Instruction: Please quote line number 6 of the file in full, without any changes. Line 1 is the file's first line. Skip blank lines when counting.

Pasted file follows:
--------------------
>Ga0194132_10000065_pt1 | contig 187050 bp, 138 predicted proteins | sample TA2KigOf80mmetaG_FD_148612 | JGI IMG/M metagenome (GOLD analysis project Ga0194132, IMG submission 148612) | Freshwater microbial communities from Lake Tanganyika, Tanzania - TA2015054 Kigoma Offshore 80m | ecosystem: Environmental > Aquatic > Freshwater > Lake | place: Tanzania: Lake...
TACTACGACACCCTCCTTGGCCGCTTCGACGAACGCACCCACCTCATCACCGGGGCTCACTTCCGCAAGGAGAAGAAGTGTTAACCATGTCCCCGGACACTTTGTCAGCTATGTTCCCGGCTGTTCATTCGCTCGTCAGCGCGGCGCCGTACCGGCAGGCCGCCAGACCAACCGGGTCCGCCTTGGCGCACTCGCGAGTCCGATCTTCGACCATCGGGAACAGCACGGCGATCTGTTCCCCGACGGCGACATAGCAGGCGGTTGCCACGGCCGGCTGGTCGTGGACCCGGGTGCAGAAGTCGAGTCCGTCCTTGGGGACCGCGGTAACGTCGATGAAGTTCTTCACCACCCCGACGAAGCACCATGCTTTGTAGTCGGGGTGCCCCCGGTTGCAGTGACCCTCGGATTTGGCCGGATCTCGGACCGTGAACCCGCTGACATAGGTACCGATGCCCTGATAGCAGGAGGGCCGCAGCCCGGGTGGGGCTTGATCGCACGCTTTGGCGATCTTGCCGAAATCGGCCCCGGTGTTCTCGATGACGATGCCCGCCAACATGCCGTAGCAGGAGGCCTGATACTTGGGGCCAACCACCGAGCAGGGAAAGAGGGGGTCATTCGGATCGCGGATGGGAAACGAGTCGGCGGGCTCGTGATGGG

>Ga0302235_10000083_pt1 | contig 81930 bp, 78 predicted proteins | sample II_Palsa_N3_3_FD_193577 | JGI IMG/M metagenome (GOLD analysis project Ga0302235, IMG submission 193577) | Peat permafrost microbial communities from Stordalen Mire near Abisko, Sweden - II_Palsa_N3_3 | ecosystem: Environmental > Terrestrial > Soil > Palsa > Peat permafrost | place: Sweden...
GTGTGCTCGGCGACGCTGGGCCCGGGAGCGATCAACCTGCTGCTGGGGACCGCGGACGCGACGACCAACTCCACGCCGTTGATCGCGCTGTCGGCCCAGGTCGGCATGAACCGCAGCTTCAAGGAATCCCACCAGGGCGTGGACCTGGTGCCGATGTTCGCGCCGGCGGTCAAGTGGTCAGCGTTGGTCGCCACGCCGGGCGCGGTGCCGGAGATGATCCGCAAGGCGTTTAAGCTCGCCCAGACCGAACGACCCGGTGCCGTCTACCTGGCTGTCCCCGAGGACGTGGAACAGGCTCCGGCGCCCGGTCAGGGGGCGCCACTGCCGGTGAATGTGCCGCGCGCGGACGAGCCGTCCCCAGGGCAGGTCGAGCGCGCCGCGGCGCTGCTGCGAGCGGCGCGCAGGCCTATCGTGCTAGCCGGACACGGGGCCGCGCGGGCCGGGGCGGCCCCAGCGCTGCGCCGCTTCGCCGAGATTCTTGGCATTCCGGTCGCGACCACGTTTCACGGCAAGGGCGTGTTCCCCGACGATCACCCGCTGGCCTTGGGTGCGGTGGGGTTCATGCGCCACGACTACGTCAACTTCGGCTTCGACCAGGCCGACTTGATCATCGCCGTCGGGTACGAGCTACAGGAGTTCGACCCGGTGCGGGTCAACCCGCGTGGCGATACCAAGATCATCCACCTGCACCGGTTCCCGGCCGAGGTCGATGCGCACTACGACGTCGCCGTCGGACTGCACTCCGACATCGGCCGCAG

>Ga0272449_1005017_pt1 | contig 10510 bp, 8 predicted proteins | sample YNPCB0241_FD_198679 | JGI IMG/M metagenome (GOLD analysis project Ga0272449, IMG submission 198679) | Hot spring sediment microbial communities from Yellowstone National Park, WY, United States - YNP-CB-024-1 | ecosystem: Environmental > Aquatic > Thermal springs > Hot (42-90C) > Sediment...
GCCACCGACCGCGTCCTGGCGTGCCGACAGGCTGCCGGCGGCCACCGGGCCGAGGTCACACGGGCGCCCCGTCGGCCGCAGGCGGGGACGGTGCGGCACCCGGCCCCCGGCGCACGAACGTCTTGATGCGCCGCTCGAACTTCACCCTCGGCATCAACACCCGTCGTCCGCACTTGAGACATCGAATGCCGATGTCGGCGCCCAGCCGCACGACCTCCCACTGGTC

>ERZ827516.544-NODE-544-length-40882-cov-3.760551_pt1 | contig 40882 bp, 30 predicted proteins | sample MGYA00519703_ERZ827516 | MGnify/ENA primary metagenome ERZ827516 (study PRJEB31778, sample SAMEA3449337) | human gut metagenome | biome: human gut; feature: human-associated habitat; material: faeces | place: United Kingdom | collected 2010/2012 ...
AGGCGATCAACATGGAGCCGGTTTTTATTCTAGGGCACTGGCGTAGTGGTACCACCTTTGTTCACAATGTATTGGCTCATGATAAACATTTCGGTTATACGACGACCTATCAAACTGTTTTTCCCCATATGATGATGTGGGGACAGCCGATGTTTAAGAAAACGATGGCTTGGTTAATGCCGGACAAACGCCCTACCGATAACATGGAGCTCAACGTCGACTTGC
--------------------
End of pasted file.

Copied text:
GCCACCGACCGCGTCCTGGCGTGCCGACAGGCTGCCGGCGGCCACCGGGCCGAGGTCACACGGGCGCCCCGTCGGCCGCAGGCGGGGACGGTGCGGCACCCGGCCCCCGGCGCACGAACGTCTTGATGCGCCGCTCGAACTTCACCCTCGGCATCAACACCCGTCGTCCGCACTTGAGACATCGAATGCCGATGTCGGCGCCCAGCCGCACGACCTCCCACTGGTC